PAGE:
"You did!" Eagerly I pursued the matter. "What was he like?"
"Always very quiet and by himself. He still had a little attachment to money. One day another disciple began poking fun at him for this tendency. But the Master shook his head. 'Don't,' he said quietly. 'Leave him alone.'"
In 1936 Master visited Stonehenge in England. To his secretary, Richard Wright (Daya Mata's brother), he remarked quietly, "I lived here myself thirty-five hundred years ago."
Sometimes he intrigued us with references, always casual, to the past lives of certain well-known public figures. "Winston Churchill," he told us, "was Napoleon. Napoleon wanted to conquer England. Churchill, as England's Prime Minister, has fulfilled that ambition. Napoleon wanted to destroy England. As Churchill he has had to preside over the disintegration of the British Empire. Napoleon was sent into exile, then returned again to power. Churchill, similarly, was sent out of politics, then after some time came back to power again."
It is an interesting fact that Churchill, as a young man, found inspiration in the military exploits of Napoleon.
"Hitler," Master continued, "was Alexander the Great." An interesting point of comparison here is that, in warfare, both Hitler and Alexander employed the strategy of lightning attackblitzkrieg, as Hitler called it. In the Orient, of course, where Alexander's conquests were responsible for the destruction of great civilizations, his appellation, "the Great," is quoted sarcastically.
Master had hoped to reawaken in Hitler Alexander's well-known interest in the teachings of India, and thereby to steer the dictator's ambitions toward more spiritual goals. He actually attempted to see Hitler in 1935, but his request for an interview was denied.
Mussolini, Master said, was Mark Antony. Kaiser Wilhelm was Julius Caesar. Stalin was Genghis Khan.
"Who was Franklin Roosevelt?" I inquired.
"I've never told anybody," Master replied with a wry smile. "I was afraid I'd get into trouble!"
Abraham Lincoln, he informed us, had been a yogi in the Himalayas who died with a desire to help bring about racial equality. His birth as Lincoln was for the purpose of fulfilling that desire. "He has come back again in this century," Master said, "as Charles Lindbergh."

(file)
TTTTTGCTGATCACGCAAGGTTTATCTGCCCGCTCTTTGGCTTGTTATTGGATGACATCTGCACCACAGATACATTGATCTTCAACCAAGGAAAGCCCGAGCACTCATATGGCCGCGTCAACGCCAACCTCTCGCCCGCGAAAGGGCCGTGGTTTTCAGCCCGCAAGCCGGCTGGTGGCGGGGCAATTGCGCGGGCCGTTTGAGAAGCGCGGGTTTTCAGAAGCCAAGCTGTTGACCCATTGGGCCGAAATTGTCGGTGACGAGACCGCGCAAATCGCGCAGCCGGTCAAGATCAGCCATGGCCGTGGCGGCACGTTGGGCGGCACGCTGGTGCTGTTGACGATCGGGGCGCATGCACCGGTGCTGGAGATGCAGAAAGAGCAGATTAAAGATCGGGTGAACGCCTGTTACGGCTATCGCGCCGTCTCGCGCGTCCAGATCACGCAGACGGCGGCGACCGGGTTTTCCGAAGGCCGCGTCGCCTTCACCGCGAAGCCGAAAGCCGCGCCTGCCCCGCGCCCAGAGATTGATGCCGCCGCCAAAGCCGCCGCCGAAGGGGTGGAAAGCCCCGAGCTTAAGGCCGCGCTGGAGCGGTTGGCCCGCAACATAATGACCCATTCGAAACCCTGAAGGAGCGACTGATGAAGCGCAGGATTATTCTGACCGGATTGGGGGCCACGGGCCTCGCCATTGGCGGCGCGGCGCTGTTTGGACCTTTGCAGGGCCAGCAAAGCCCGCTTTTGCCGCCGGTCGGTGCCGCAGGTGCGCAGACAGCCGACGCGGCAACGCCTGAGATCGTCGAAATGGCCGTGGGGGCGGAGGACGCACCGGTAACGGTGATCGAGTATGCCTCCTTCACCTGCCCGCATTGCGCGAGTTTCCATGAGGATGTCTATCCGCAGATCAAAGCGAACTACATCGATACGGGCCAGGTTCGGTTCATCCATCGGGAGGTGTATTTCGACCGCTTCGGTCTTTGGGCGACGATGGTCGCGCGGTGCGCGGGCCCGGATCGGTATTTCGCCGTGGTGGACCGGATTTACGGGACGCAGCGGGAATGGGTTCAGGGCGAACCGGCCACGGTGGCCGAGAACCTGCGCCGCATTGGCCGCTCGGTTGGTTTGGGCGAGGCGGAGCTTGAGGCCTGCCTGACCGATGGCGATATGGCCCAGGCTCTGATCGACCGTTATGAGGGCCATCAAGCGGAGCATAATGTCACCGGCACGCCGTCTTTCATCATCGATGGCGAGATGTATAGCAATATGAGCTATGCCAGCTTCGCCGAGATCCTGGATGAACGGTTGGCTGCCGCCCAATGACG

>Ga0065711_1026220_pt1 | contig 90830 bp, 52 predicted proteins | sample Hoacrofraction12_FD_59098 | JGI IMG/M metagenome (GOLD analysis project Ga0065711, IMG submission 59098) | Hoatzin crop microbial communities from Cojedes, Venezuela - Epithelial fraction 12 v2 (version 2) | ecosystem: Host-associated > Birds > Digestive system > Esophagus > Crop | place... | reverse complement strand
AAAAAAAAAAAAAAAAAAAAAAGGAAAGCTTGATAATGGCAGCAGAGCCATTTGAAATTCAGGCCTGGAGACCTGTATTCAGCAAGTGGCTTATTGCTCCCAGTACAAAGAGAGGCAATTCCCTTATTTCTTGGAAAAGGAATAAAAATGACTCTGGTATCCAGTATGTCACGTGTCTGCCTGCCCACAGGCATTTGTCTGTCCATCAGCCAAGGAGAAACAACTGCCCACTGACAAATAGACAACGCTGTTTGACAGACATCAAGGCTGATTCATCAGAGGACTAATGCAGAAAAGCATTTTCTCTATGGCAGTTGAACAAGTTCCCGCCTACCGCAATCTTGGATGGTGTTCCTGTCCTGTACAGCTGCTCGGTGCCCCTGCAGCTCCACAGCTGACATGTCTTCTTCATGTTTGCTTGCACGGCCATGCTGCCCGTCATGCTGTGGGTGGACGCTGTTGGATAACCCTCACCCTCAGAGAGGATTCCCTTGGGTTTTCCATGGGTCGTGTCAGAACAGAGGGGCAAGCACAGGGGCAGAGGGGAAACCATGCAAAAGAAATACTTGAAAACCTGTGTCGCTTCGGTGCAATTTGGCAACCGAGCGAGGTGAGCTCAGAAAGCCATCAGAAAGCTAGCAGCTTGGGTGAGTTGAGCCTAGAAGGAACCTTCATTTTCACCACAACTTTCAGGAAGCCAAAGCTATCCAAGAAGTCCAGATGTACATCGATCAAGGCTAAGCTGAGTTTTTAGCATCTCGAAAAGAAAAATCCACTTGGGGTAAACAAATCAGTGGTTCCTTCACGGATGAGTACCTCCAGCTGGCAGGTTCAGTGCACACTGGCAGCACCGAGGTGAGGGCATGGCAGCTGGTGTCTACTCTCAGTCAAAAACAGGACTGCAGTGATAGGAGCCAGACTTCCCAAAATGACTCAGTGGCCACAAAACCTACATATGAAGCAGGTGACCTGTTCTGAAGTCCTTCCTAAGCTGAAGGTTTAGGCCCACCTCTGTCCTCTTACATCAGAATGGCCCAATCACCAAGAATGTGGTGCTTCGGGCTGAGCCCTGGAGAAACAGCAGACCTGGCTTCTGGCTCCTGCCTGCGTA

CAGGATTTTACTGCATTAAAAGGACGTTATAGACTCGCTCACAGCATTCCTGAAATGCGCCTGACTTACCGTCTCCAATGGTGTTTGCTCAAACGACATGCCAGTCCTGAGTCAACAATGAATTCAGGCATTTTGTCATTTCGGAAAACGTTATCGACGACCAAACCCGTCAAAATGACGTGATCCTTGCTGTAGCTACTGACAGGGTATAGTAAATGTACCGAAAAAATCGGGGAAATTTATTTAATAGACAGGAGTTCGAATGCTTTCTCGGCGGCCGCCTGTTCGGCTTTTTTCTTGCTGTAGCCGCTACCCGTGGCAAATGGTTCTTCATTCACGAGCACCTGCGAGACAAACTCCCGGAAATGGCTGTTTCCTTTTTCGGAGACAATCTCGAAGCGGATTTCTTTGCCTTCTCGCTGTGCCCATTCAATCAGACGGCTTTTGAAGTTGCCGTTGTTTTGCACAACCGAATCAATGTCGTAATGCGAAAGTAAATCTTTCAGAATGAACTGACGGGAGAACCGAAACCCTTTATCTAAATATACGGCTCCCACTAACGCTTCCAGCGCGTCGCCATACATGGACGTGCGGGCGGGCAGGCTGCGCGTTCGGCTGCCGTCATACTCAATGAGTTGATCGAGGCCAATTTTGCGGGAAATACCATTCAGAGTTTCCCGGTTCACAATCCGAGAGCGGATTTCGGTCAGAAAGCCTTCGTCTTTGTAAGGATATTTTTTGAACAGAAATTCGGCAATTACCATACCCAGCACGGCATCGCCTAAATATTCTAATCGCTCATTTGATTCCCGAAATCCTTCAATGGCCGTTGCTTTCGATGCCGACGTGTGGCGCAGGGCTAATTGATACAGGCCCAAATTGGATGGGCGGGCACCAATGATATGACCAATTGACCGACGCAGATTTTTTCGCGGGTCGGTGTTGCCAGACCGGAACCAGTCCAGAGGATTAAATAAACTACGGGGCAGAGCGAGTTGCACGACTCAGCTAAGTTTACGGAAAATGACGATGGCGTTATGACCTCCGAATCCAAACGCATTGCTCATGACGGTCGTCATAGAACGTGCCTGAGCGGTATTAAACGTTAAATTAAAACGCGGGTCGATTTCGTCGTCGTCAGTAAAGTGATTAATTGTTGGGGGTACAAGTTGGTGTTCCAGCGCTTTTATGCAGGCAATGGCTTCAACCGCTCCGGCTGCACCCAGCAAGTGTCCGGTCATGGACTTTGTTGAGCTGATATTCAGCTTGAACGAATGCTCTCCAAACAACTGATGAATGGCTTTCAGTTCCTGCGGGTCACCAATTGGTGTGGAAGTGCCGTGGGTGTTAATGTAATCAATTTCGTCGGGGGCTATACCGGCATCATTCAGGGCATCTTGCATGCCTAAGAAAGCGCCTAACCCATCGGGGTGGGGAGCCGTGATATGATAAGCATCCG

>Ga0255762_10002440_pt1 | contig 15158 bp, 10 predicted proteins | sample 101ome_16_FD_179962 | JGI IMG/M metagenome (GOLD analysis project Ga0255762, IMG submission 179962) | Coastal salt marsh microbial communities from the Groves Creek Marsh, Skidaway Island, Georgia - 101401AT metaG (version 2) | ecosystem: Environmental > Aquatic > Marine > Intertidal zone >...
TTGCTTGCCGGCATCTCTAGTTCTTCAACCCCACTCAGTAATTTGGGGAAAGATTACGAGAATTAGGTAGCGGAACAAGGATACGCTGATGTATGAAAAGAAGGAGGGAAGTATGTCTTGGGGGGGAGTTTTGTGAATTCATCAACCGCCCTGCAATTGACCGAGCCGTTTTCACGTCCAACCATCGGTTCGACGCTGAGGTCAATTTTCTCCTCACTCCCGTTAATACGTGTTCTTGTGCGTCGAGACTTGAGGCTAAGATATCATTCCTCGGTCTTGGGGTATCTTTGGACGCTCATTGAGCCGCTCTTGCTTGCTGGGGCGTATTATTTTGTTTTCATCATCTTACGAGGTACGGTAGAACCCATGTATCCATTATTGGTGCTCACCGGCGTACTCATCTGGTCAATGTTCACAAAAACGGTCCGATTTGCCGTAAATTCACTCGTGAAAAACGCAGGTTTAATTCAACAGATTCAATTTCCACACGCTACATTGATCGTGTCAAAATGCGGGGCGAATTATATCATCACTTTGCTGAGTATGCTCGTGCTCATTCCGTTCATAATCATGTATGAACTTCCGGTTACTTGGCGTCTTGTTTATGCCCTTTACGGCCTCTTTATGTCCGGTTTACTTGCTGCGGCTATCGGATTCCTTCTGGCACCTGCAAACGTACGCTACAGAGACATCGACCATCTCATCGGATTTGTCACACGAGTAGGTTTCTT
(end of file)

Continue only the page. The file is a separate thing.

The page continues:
It is interesting to note that the public acclaim that was denied Lincoln, though so richly deserved, came almost effortlessly to Lindbergh. Interestingly, too, after Lindbergh's death a Hawaiian friend of his, Joseph Kahaleuahi, exclaimed, "This is not a small man. This man is like a President." (59) Charles Lindbergh was noted for his interest in Indian philosophy. Perhaps (one wonders), having fulfilled his desire, as a yogi, to work for racial equality, and having rejected, as Lindbergh, the acclaim that was his karmic reward for Lincoln's success, he will once again in his next life become a yogi.
Of more saintly people, Master said that Therese Neumann, the Catholic stigmatist of Konnersreuth, Germany, was Mary Magdalene. "That," he explained to us, "is why she was granted those visions of Christ's crucifixion."
What a sad belief. Not much to put your faith in here.
Oh really? Under your believe on my next go around perhaps I'll become more enlightened. Under my belief, well...
"And inasmuch as it is appointed for men to die once and after this comes judgment" Hebrews 9:27